Although the consent process for a clinical trial is intended to ensure that potential participants understand that they are participating in research, as well as the risks, benefits, study procedures and alternatives to enrollment in the study [4
], data show that participants have variable levels of understanding of study information [10
]. At the same time, clinical research consent forms have become increasingly long and complex [2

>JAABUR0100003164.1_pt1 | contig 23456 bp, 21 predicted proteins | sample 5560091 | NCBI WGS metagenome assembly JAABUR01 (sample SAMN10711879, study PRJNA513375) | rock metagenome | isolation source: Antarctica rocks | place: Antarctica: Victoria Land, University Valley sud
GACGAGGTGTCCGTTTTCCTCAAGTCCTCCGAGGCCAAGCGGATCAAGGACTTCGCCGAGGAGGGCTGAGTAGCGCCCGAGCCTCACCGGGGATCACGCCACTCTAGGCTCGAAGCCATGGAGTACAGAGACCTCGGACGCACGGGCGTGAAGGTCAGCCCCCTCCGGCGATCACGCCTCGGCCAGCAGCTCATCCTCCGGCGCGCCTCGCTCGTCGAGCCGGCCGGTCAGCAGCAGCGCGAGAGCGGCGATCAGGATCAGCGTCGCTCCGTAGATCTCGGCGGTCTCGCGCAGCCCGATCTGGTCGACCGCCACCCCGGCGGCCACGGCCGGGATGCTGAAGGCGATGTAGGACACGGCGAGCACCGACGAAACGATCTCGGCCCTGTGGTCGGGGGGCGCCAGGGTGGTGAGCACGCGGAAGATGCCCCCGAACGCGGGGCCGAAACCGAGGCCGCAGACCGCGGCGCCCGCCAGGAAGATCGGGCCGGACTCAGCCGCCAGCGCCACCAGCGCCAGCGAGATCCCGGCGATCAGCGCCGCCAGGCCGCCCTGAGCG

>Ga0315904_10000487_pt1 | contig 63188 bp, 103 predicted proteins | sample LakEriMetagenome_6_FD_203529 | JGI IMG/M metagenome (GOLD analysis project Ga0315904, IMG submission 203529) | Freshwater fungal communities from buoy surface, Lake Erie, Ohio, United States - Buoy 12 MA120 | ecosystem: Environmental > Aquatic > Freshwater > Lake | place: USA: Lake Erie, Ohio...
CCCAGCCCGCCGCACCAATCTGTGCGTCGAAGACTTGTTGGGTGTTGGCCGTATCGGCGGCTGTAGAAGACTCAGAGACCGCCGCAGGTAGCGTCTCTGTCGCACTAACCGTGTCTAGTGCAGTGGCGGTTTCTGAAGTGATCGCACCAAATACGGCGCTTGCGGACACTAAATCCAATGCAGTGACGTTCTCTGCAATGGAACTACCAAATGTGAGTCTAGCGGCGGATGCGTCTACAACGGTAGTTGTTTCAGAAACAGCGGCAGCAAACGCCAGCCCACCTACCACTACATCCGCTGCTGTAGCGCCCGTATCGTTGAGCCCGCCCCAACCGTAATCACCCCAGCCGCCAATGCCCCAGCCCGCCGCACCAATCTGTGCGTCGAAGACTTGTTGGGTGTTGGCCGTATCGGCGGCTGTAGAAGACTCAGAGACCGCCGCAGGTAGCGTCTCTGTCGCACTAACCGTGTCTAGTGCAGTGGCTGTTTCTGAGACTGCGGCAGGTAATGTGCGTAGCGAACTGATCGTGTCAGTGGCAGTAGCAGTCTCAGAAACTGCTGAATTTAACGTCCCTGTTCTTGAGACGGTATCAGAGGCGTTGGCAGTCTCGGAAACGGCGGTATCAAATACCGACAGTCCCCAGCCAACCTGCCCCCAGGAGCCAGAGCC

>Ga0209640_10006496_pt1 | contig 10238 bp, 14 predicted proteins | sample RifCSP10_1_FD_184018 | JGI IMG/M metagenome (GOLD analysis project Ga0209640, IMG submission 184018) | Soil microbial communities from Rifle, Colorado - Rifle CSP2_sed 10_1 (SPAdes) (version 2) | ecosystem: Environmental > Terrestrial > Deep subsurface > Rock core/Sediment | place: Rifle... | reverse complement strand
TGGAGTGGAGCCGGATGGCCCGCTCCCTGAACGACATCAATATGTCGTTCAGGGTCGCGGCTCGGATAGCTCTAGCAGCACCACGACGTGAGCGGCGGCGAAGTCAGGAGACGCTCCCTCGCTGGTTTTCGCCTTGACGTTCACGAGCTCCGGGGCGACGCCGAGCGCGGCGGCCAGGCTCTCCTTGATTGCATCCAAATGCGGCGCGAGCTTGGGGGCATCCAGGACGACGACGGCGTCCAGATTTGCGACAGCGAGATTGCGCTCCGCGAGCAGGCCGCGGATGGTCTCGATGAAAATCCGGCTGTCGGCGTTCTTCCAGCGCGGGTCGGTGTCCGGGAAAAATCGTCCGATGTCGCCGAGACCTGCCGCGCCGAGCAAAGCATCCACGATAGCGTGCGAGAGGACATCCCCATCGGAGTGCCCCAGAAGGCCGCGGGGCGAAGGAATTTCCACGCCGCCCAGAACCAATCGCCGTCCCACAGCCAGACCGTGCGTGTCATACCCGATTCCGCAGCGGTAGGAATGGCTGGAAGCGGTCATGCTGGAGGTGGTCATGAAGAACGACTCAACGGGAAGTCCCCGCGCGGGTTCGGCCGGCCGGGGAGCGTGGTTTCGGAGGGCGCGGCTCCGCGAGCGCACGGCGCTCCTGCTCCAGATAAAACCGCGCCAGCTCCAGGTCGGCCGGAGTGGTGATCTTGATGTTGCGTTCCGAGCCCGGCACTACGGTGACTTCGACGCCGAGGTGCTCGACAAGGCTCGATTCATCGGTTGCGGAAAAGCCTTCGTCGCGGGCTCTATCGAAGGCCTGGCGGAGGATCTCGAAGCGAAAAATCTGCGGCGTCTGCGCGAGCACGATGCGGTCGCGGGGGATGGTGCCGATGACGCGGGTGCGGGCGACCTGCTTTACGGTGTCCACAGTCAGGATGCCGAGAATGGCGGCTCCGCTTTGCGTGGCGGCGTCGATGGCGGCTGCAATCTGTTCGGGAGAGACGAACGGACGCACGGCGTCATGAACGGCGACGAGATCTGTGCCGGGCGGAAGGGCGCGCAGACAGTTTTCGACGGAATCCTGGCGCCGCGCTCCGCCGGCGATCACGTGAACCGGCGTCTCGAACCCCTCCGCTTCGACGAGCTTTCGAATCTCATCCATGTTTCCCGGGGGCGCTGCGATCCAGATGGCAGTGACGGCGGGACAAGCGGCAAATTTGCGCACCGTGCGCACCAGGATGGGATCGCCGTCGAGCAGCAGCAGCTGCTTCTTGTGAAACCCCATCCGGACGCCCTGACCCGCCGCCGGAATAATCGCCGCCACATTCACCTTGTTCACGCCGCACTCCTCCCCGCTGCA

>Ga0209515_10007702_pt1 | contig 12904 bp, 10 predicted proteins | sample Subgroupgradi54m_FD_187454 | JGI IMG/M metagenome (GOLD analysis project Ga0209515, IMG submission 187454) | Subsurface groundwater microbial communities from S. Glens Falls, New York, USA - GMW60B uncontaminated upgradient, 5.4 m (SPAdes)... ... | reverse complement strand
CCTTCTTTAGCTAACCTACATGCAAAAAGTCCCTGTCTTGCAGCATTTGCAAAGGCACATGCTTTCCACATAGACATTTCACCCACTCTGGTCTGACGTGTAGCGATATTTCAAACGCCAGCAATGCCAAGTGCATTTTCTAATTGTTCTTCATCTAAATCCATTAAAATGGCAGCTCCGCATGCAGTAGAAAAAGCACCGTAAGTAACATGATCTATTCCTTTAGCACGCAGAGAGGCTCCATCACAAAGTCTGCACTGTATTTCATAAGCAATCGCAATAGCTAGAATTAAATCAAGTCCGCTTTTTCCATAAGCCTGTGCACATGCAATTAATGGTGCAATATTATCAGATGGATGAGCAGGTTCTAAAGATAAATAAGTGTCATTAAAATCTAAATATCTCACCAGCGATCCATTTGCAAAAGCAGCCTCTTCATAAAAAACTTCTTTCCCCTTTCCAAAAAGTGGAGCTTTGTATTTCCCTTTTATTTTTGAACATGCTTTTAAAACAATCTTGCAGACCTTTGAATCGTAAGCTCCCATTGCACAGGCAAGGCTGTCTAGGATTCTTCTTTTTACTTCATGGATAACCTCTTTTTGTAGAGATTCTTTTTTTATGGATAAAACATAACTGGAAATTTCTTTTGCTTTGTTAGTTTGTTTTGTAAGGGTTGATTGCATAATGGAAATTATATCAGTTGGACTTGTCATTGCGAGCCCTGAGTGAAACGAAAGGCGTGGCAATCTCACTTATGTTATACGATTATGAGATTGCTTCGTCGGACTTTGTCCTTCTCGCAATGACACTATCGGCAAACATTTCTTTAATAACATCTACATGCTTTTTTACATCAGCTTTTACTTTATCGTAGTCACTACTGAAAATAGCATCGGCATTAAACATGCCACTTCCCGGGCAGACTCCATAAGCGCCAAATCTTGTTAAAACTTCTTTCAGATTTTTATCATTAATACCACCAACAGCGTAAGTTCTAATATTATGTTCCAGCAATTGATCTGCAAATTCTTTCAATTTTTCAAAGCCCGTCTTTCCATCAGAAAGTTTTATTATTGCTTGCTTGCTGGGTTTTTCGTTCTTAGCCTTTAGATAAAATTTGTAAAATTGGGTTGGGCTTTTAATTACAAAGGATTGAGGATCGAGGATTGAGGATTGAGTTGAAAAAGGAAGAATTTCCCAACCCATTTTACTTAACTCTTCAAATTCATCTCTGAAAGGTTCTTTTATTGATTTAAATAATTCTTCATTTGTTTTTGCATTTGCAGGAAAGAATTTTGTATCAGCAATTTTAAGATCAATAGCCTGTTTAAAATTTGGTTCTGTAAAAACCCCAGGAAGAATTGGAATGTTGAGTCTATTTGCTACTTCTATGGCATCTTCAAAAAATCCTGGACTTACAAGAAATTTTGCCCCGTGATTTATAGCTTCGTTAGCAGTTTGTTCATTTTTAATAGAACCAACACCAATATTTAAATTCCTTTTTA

]. The data from this study of consent forms indicate that the healthy adult participants in these vaccine trials had a similar level of understanding of study information and similar satisfaction with the length and complexity of the consent form regardless of whether they received a standard consent form or a concise form that had about a 63% reduction in the number of words. Those who received the concise form were more likely to report feeling very well informed and that the staff had explained the study to them very well. The evidence from this study is consistent with the hypothesis that a simpler more concise form will not affect comprehension of key study information. Of note, our goal was not to evaluate if a concise consent would improve comprehension. Vaccine study participants at this clinic routinely have a high level of understanding of the research, and the majority of healthy adults who volunteered had at least a college level education. The concern raised about research using a concise consent form was that subjects would be at risk of harm because of insufficient information about research study participation. Although it is logical to assume that the length and complexity of the consent form may affect participant comprehension of the study and satisfaction with the experience, the direction of that effect is unknown, and very few randomized studies have investigated the influence of the length and complexity of consent forms on understanding. It is also possible that the form itself has much less to do with comprehension than multiple discussions with research staff. We did not attempt to evaluate the contribution of discussion to consent comprehension and satisfaction since clearly all subjects must be allowed to ask questions and receive information from qualified clinical site staff.